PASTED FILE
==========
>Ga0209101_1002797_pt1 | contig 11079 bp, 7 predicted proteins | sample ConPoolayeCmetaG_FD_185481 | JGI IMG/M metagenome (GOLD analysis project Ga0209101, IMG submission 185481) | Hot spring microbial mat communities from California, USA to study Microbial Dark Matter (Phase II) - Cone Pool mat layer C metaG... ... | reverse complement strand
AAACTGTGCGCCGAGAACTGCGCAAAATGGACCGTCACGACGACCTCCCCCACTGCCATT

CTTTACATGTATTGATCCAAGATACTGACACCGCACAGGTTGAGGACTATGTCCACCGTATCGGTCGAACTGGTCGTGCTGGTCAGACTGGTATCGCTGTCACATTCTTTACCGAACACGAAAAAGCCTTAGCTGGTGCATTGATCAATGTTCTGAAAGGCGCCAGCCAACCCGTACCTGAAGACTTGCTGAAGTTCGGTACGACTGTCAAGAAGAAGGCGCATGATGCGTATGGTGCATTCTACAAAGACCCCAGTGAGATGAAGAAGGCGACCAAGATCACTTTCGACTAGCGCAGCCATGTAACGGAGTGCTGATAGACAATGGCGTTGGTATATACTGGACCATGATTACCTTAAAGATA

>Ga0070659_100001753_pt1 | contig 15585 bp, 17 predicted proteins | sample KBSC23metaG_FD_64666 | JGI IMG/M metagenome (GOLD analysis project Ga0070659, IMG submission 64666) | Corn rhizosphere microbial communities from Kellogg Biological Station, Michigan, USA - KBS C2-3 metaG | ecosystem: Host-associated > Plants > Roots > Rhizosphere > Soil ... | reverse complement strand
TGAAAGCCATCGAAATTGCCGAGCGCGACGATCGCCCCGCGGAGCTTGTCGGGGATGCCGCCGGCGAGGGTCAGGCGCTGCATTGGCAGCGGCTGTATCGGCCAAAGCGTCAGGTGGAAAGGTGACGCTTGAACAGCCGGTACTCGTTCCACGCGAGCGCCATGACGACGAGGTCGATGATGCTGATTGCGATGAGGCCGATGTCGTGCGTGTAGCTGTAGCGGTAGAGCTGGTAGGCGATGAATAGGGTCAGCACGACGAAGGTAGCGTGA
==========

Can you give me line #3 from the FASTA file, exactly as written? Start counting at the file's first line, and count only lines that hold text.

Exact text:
CTTTACATGTATTGATCCAAGATACTGACACCGCACAGGTTGAGGACTATGTCCACCGTATCGGTCGAACTGGTCGTGCTGGTCAGACTGGTATCGCTGTCACATTCTTTACCGAACACGAAAAAGCCTTAGCTGGTGCATTGATCAATGTTCTGAAAGGCGCCAGCCAACCCGTACCTGAAGACTTGCTGAAGTTCGGTACGACTGTCAAGAAGAAGGCGCATGATGCGTATGGTGCATTCTACAAAGACCCCAGTGAGATGAAGAAGGCGACCAAGATCACTTTCGACTAGCGCAGCCATGTAACGGAGTGCTGATAGACAATGGCGTTGGTATATACTGGACCATGATTACCTTAAAGATA